As the demand for critical materials increases so should the price consumers are willing to pay and an increase in price will solve some of the production restrictions faced by certain materials. As the price rises, it should become more economically feasible to mine and refine materials such as indium and cobalt from conflict-free areas. If we assume that markets are operating efficiently, then we can assume that more resources will be allocated to the pursuit of producing these necessary inputs. More research will be done on how to effectively mine them and technological advances will increase the supply available to the global markets. For instance, earlier this year Apple introduced Liam, an iPhone deconstructing robot that can take apart 1.2 million iPhones in a year (you can see a video of Liam's debut here). Further technological innovation has the potential to change the nature of the critical materials markets, ultimately changing the ever-growing market for electronic devices and the way you and I purchase our future smartphones and computers.
“Apple Celebrates One Billion iPhones,” Newsroom, July 27, 2016, http://www.apple.com/newsroom/2016/07/apple-celebrates-one-billion-iphones.html.
Desjardins, Jeff, “The Extraordinary Raw Materials in an iPhone 6s,” Visual Capitalist. March 8, 2016, http://www.visualcapitalist.com/extraordinary-raw-materials-iphone-6s/.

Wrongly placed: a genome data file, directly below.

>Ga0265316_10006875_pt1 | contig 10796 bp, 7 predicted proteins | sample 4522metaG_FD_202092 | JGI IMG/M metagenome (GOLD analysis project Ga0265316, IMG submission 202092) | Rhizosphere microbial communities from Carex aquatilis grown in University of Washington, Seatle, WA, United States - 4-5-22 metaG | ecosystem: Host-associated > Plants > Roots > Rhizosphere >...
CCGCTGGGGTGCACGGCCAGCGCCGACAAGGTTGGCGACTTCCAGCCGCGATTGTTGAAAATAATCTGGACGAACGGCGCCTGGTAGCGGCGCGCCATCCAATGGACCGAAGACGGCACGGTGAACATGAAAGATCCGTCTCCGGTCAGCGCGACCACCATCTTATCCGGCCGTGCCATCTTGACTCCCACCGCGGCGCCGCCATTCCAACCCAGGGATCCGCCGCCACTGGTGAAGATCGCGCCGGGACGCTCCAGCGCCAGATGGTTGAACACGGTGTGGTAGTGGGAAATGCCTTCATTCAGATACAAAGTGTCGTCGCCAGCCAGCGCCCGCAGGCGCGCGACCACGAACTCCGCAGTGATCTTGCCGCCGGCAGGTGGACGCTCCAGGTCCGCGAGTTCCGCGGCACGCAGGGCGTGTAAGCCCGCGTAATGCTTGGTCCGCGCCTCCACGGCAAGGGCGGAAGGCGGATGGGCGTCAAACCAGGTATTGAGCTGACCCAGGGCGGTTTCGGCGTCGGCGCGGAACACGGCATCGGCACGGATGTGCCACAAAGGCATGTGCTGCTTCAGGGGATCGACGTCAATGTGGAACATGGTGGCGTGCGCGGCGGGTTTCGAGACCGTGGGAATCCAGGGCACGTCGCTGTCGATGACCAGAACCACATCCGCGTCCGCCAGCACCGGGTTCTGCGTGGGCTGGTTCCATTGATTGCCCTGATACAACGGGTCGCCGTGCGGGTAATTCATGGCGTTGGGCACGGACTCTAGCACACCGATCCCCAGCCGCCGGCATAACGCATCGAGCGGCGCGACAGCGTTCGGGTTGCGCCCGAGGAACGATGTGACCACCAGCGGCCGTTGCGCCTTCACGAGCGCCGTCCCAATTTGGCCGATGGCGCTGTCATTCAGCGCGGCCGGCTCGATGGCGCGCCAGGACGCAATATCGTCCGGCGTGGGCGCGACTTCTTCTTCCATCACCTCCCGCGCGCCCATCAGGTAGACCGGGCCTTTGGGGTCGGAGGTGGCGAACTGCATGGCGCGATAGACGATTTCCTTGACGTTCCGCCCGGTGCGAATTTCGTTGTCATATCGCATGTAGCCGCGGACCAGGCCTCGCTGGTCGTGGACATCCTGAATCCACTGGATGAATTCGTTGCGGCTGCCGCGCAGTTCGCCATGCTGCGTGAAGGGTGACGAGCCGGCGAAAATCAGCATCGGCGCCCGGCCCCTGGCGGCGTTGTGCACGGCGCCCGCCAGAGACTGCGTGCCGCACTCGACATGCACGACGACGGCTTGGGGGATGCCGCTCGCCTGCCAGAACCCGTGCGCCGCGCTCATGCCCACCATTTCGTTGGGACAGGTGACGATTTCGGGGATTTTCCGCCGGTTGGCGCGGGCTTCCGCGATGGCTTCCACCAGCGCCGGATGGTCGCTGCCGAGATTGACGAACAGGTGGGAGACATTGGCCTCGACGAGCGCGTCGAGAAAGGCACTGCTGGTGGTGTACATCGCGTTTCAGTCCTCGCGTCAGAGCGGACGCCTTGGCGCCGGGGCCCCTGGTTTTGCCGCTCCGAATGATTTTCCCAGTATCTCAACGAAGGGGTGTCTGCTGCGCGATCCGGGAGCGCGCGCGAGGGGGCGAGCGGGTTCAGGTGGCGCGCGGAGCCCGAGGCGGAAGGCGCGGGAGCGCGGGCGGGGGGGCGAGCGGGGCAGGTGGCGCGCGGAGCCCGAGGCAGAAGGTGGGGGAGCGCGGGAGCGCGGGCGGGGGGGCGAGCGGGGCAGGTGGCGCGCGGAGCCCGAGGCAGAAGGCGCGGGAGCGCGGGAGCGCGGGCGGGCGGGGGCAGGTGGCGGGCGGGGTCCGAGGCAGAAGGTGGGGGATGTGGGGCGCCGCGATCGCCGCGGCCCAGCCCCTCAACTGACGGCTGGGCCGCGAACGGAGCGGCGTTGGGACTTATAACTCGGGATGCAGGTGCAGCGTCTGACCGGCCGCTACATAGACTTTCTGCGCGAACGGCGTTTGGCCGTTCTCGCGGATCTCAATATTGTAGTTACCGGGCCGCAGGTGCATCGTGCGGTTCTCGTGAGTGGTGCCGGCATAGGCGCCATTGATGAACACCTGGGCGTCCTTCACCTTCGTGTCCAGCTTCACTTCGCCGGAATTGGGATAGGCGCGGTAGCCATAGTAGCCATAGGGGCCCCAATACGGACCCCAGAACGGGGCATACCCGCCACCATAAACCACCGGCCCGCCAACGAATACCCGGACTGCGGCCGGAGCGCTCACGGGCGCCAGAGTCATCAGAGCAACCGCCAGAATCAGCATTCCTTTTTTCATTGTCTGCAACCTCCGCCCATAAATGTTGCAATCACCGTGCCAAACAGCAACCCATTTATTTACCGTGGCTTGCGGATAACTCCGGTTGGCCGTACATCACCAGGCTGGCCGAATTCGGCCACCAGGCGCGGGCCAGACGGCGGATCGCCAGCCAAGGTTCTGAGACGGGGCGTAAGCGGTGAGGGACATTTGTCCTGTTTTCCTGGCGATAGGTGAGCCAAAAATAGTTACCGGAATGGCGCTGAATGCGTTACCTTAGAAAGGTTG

Graedel, T.E., E.M. Harper, N.T. Nassar, Philip Nuss, and Barbara K. Reck, “ Criticality of metals and metalloids,” PNAS, 2015, https://mail.google.com/mail/u/0/#inbox/158c239743d3dbca?projector=1.
“Indium,” Wikipedia, https://en.wikipedia.org/wiki/Indium.
Bell, Larry, “China’s Rare Earth Metals Monopoly Needn’t Put An Electronics Stranglehold On America,” ForbesI, Apr. 15, 2012, http://www.forbes.com/sites/larrybell/2012/04/15/chinas-rare-earth-metals-monopoly-neednt-put-an-electronics-stranglehold-on-america/#3a8de4c1161b
Simonson, Devin, “3TG is Just the Starting Point for Supply Chain Investigation,” Aug. 10, 2016, https://www.sourceintelligence.com/3tg-just-starting-point-supply-chain-investigation/.
Brumme, A. “Wind Energy Deployment and the Relevance of Rare Earths: An Economic Analysis,” Springer, 2014, file:///C:/Users/CSOperations/Downloads/9783658049126-c1.pdf.
“Environment,” Apple.com, http://www.apple.com/environment/.